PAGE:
A light bulb went off for me in the discussion of the movement of blacks into more urban areas between 1930 and 1960.  White flight!  I have tried to understand the process of white flight here in New Orleans; its scars are all over the city.  My own father's family moved away from the Irish Channel and to Kenner after the first black person, a tailor, purchased a house on their block.  (Mind you my family was not well-to-do - they were poor Irish and my dad was a foster kid, one of many.  And even for them, living on a block with a black homeowner was more than they could bear.)  It dawned on me in reading this chapter that in all my thinking about where the white people went and why, I hadn't thought about where the black people were coming from.  Certainly some were coming from neighborhoods with a higher concentration of black residents.  To this day, New Orleans has neighborhoods that are nearly 100 percent black.  But perhaps some were also coming, literally, from the cotton fields.  Or maybe the line was not quite that direct.  Perhaps someday I will find the time and skill to dig up the research that undoubtedly exists about the movement of black people, post-emancipation, in southern Louisiana.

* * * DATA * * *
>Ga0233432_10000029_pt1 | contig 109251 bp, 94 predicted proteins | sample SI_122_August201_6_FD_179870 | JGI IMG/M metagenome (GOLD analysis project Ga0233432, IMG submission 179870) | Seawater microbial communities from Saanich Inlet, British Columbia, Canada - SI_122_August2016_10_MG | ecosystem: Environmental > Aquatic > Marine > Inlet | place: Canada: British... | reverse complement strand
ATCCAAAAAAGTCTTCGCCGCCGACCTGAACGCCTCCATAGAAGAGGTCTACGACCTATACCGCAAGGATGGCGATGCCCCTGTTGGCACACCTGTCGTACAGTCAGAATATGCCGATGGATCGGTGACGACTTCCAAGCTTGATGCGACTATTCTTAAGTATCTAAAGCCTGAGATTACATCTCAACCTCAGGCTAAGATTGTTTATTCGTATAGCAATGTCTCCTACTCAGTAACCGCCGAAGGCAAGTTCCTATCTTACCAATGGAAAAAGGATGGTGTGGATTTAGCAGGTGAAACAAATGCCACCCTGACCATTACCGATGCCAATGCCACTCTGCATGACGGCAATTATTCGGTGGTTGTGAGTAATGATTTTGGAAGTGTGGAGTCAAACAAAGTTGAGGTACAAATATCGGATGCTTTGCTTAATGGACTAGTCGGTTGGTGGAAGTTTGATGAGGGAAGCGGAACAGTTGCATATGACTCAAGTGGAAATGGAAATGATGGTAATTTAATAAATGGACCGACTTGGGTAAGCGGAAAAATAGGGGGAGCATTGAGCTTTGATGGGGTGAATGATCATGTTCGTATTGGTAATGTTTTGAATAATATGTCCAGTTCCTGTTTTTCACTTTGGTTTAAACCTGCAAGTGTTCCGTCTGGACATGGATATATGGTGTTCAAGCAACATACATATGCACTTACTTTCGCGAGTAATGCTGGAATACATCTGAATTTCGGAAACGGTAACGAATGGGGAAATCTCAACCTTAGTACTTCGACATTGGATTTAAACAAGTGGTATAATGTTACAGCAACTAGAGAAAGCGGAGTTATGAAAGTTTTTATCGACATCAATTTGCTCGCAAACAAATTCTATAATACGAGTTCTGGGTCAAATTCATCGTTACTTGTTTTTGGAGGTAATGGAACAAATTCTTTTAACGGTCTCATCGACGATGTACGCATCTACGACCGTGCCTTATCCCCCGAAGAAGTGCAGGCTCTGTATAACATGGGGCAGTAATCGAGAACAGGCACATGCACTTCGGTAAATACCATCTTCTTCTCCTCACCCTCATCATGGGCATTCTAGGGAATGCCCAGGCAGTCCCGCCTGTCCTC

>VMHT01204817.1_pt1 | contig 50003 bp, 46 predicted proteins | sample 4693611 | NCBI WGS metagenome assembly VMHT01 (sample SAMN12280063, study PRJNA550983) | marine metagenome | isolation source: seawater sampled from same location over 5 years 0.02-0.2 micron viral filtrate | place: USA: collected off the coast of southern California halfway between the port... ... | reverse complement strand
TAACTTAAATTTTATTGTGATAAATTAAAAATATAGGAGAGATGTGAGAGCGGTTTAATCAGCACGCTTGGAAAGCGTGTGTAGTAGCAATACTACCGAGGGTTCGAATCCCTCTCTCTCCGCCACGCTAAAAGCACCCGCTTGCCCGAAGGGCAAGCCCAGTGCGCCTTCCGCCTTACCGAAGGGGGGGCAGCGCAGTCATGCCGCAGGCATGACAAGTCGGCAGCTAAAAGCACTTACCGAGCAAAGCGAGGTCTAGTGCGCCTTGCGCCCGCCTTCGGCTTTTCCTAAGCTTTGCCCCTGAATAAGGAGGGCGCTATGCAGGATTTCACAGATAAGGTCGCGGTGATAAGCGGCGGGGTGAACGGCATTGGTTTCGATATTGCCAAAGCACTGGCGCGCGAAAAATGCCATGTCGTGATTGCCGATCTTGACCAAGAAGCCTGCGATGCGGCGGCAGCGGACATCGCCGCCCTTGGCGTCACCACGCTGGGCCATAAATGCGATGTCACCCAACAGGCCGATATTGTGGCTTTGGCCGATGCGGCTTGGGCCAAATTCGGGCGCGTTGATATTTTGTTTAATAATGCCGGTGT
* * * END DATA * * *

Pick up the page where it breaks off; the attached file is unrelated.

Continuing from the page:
Finally, I would be remiss to mention the forced desegregation of schools in the South without mentioning Ruby Bridges.  On November 14, 1960, Ruby became the first black person to attend a public school in New Orleans.  1960.  Ruby was just a baby when she was put into the desegregation spotlight, and had to be guarded by court marshals because of threats upon her baby life.  She was too young to really know what was happening.  Whether because of or despite that early experience, she grew into an incredible woman who is quite active in the New Orleans social justice community.  Incidentally, before moving to New Orleans, Ruby's family were sharecroppers in Mississippi.

An "uncredited DOJ Photographer" shot this iconic photograph.